This case illustrates how the courts look at legal rules on a case by case basis. The court takes a basic legal rule or statute, and factors in the specific facts of a case to see how they affect those rules. This case would have had the opposite result if Mr. Khadikin had told the lawyer that he was just adding his son's name to avoid probate, for example.

The case should also be an example to all of the parents out there who have put their kids' names on their properties of what it takes for their kids to straighten out the joint property questions after the parents pass away. Is it really cheaper to pay for a full trial in court than to pay probate fees? Is it easier for your kids to hire a lawyer, wait for many months, to give testimony in court, and to wait again for the judge to hand down a decision than it is to apply for probate?

Monday, July 20, 2015

Transferring a cottage after you're gone

Recently the Globe and Mail carried an article by Tim Cestnick that discusses the options available for transferring your cabin or cottage to your family after you have passed away. Click here to read the article. I like the article because Mr. Cestnick mentions drawbacks as well as advantages of the options.

Obviously the plans for transfer have to be made while you're alive, and set out clearly in your will. This isn't something you should try to do in a home-made will; it's worth every dollar to get proper legal advice on this.

I'd also like to add that before you make a decision about which, if any, of your children are going to inherit your cottage, talk to them. Don't assume that all of them want the cottage. Even if they use the cottage now, will they want to use it in the future if you are not there? Will they be willing and able to work out the day-to-day essentials such as shared usage with their siblings? Are they planning to move away or buy a cottage of their own? Do everyone a favour and have a frank conversation with the kids before deciding on a plan.

Wednesday, July 15, 2015

Court case proves false economy of cheap wills

In the last 29 years, I've had a lot of conversations with a lot of people about wills. Whenever the first thing the person asks me is the price of the will, I know that person isn't likely to become my client. Not because I charge a lot of money, but because I tend not to work with people who focus on price rather than value.

I understand that everyone wants to get the most out of their money. I do, too. But it's important for consumers of legal services to understand that the price of a will should not be the determining factor in whether or not you hire someone to do your will. You get what you pay for. If you want someone with deep knowledge of the subject matter and years of experience backing him/her up, it's going to cost you more than it would to get a will done by a junior two weeks out of school. And it's going to cost more than if you do it yourself, since you have no training or experience whatsoever.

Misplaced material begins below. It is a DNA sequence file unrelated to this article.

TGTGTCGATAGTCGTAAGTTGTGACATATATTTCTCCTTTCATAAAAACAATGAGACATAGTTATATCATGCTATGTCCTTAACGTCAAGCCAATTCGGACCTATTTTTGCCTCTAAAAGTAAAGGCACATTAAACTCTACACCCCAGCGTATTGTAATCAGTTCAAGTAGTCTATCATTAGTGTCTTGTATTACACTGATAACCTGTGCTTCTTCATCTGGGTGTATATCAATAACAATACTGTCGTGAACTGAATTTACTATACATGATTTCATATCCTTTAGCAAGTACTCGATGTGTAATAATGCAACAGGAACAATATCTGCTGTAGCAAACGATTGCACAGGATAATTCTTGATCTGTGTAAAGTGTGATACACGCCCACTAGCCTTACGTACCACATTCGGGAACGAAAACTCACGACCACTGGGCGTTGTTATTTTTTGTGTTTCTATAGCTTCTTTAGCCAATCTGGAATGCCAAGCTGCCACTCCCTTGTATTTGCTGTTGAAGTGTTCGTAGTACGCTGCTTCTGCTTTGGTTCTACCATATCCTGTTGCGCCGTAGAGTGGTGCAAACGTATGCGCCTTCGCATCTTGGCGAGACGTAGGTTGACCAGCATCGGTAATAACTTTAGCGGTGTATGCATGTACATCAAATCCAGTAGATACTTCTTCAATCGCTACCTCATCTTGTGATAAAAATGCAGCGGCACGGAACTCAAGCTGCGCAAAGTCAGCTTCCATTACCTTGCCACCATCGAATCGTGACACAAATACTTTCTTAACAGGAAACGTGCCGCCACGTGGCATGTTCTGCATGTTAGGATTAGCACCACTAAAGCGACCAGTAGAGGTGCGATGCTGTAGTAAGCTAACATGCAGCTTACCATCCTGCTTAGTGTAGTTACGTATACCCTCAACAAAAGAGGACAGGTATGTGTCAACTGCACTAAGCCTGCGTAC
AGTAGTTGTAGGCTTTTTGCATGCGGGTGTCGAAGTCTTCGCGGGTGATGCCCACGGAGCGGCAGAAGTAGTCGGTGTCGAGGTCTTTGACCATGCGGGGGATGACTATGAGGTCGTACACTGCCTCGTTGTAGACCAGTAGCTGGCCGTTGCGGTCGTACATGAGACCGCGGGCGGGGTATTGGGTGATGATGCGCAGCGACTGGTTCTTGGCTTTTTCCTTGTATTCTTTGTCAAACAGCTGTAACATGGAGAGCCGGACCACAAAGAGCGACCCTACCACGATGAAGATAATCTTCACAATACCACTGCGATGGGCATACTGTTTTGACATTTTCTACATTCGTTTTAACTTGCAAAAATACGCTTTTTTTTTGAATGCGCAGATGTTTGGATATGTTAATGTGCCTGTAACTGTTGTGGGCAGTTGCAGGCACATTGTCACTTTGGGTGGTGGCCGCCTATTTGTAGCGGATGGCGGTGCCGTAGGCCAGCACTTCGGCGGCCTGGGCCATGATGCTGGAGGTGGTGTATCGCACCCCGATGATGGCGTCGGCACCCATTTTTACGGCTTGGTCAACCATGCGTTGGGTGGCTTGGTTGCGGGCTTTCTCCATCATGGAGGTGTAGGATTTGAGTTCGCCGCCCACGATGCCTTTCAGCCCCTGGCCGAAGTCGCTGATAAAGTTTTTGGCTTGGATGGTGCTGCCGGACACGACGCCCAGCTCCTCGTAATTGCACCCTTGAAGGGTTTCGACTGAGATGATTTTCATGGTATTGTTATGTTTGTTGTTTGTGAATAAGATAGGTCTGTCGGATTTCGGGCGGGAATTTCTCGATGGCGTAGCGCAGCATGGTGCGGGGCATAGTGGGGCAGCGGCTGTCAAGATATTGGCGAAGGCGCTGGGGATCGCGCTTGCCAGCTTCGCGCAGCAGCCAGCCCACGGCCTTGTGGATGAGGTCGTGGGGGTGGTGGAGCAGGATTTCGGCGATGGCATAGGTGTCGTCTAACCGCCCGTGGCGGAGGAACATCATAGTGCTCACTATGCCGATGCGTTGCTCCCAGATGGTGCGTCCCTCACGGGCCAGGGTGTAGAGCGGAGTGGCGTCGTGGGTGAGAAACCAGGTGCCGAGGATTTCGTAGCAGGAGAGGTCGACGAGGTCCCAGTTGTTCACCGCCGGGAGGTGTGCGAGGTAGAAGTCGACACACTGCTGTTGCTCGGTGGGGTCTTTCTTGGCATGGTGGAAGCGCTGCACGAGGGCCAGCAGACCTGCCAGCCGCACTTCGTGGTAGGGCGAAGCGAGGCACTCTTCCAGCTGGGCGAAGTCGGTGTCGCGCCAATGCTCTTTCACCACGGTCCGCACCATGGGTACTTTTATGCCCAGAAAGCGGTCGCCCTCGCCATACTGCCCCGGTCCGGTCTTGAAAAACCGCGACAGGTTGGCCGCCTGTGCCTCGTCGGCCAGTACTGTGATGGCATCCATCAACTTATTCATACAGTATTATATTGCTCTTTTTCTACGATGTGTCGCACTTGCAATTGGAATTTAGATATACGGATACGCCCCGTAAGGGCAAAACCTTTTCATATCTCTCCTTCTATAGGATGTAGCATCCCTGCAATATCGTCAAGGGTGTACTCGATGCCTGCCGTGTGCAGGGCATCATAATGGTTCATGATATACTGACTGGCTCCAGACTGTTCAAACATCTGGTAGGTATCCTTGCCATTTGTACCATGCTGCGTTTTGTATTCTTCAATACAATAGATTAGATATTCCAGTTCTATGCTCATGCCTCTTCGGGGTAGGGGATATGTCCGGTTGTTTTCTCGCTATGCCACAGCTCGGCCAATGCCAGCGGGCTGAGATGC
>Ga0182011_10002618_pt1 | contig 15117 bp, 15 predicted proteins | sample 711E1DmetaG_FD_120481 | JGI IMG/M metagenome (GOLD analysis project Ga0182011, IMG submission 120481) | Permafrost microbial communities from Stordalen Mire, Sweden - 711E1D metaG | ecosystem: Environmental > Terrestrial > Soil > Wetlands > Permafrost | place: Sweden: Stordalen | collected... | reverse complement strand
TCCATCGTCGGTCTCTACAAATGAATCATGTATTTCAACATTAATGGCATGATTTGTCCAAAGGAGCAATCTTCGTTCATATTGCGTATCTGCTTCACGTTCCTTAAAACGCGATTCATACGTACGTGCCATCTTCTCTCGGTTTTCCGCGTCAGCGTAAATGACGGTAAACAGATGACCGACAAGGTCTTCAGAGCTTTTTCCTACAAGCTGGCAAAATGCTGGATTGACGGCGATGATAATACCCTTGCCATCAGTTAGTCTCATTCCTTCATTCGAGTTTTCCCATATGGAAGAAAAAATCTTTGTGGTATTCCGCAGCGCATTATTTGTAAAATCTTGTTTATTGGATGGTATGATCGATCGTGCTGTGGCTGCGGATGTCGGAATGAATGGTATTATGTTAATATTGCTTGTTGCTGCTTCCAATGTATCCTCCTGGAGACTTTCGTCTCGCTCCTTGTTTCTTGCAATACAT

There are times when it makes sense to go cheaper. Generic prescription drugs, for example, are generally considered to be as effective as the brand name variety. There are other times when it doesn't make sense to cut corners, and getting your will made is one of those times. I'm not saying you have to spend thousands of dollars to get a will made. I just think that going for the cheapest one regardless of quality is foolish. You may never know the difference, but your kids and spouse left behind after your passing will certainly know.

Why does the price make a difference? Because the person who charges more is spending more time with you to find out about you, your family, and your finances so that he/she can spot issues. He or she is giving advice based on experience, not just general legal information. That advice is tailored to you and fits your situation. The person isn't just making a document for you; he or she is making sure that all aspects of your financial and legal arrangements will actually work together when the time comes.

I'm attaching a link - here - to a story from the British website in which Mr. Ebenezer Arebesola chose to go the cheap route and his family is paying the price. Mr. Arebesola used an unregulated will-writer who failed to tell him that he could not leave half of a jointly-owned house to his daughter. Now that Mr. Arebesola has passed away and his daughter cannot inherit the house, the will is being litigated in court.

I've always told my clients that when  you're getting a will made, the goal is not to get a piece of paper with "Will" on it. Anyone can give you that. The goal is to go through the process of planning so that the piece of paper you end up with is actually going to do what you need it to do.

Thanks for reading - 3,000,000 views and counting

Today we - my readers and I - passed a big milestone. This blog now has more than 3 million views. I am so grateful for all of you who come here to read, think, ask questions, and find information about wills and estates.

Thanks for reading, and keeping me on my toes!